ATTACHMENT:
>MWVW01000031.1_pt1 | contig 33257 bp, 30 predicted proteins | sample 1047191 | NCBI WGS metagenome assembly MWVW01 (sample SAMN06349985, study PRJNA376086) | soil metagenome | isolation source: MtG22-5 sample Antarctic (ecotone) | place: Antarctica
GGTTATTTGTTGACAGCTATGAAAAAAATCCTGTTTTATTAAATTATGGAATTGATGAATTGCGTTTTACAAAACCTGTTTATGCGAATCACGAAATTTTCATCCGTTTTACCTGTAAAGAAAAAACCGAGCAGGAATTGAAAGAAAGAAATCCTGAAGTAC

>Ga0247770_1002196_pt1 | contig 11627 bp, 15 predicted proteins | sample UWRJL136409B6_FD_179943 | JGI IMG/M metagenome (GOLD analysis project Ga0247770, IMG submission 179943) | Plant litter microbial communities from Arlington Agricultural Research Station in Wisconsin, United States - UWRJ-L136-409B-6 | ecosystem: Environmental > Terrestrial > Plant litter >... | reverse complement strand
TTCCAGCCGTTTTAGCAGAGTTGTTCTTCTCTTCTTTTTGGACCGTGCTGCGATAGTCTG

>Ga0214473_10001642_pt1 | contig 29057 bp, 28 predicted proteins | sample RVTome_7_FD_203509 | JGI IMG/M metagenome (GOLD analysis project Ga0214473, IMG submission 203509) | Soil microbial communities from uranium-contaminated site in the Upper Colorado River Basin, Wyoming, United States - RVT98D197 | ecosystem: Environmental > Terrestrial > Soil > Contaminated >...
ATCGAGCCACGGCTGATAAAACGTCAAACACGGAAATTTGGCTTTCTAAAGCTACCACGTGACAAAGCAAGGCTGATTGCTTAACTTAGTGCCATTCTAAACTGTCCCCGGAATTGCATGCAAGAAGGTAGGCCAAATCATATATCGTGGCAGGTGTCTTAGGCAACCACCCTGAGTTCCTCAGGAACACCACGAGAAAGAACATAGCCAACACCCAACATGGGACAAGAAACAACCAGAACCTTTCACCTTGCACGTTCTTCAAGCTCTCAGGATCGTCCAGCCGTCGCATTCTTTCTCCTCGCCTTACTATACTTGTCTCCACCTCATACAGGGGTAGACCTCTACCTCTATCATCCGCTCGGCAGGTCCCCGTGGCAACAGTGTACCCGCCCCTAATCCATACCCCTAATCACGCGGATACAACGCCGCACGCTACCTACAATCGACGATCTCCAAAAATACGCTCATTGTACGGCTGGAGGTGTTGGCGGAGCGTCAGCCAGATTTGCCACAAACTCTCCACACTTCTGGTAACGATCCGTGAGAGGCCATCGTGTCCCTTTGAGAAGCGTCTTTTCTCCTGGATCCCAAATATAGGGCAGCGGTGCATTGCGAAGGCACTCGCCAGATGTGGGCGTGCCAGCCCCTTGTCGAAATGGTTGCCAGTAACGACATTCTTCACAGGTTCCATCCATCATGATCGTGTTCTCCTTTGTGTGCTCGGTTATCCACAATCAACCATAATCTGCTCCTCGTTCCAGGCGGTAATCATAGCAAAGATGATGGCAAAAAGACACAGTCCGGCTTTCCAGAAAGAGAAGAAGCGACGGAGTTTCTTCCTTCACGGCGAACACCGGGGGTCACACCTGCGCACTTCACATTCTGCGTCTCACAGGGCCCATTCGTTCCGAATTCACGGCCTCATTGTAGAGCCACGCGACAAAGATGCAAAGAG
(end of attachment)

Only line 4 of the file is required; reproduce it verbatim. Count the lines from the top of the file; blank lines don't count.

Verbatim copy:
TTCCAGCCGTTTTAGCAGAGTTGTTCTTCTCTTCTTTTTGGACCGTGCTGCGATAGTCTG